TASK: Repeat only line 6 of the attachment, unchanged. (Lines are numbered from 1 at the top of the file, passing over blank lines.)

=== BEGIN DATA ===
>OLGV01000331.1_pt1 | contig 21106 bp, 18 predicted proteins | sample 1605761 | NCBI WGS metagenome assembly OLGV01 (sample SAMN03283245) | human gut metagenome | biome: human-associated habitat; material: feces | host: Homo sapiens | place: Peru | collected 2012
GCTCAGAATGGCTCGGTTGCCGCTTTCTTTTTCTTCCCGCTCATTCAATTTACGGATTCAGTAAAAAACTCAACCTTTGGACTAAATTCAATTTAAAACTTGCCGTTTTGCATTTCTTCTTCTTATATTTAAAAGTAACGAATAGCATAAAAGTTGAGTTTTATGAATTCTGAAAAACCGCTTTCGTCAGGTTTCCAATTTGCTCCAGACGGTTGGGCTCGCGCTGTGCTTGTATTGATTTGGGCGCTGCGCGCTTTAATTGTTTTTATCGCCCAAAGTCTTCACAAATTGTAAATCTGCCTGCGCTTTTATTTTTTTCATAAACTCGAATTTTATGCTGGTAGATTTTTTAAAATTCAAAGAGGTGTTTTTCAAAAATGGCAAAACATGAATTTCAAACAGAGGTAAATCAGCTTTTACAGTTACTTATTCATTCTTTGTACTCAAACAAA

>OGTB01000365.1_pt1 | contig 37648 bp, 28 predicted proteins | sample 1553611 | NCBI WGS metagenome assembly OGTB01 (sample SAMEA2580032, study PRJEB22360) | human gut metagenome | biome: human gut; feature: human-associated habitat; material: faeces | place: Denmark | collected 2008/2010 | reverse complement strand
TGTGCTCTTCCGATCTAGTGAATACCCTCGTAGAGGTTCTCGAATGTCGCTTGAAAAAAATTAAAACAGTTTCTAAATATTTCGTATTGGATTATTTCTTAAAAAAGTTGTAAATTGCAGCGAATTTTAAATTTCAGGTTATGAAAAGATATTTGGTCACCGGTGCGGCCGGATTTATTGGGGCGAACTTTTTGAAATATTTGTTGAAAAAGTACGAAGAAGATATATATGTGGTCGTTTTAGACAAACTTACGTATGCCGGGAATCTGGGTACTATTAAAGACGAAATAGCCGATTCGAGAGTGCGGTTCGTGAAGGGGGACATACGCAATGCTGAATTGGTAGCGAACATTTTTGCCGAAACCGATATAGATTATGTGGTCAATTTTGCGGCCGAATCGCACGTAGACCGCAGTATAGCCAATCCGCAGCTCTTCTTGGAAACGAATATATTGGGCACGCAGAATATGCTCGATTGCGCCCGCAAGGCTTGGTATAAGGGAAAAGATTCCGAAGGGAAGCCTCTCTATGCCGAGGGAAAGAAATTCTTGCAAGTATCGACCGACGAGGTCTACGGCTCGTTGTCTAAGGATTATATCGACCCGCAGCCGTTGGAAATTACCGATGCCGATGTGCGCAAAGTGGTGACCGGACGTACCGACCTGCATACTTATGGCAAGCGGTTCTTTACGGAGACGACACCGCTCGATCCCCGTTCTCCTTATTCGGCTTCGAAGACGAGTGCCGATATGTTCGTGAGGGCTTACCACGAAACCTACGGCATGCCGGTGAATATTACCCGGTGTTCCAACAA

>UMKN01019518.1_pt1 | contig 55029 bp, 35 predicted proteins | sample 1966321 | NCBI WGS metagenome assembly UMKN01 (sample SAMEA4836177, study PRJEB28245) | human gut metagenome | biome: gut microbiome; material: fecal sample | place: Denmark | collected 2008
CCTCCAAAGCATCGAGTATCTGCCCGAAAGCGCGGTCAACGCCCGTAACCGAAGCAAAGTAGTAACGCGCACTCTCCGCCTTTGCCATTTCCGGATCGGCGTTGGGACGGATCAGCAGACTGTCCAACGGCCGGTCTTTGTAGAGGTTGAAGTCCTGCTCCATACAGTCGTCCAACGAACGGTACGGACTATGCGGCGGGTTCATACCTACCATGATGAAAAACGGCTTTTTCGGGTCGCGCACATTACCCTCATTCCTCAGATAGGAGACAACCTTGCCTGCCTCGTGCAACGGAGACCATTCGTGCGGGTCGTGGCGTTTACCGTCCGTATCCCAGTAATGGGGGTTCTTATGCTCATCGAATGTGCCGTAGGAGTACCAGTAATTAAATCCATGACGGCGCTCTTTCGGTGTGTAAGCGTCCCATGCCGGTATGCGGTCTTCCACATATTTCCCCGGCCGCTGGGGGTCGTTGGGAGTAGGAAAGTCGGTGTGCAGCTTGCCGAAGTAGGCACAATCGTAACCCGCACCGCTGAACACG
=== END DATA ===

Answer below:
CCTCCAAAGCATCGAGTATCTGCCCGAAAGCGCGGTCAACGCCCGTAACCGAAGCAAAGTAGTAACGCGCACTCTCCGCCTTTGCCATTTCCGGATCGGCGTTGGGACGGATCAGCAGACTGTCCAACGGCCGGTCTTTGTAGAGGTTGAAGTCCTGCTCCATACAGTCGTCCAACGAACGGTACGGACTATGCGGCGGGTTCATACCTACCATGATGAAAAACGGCTTTTTCGGGTCGCGCACATTACCCTCATTCCTCAGATAGGAGACAACCTTGCCTGCCTCGTGCAACGGAGACCATTCGTGCGGGTCGTGGCGTTTACCGTCCGTATCCCAGTAATGGGGGTTCTTATGCTCATCGAATGTGCCGTAGGAGTACCAGTAATTAAATCCATGACGGCGCTCTTTCGGTGTGTAAGCGTCCCATGCCGGTATGCGGTCTTCCACATATTTCCCCGGCCGCTGGGGGTCGTTGGGAGTAGGAAAGTCGGTGTGCAGCTTGCCGAAGTAGGCACAATCGTAACCCGCACCGCTGAACACG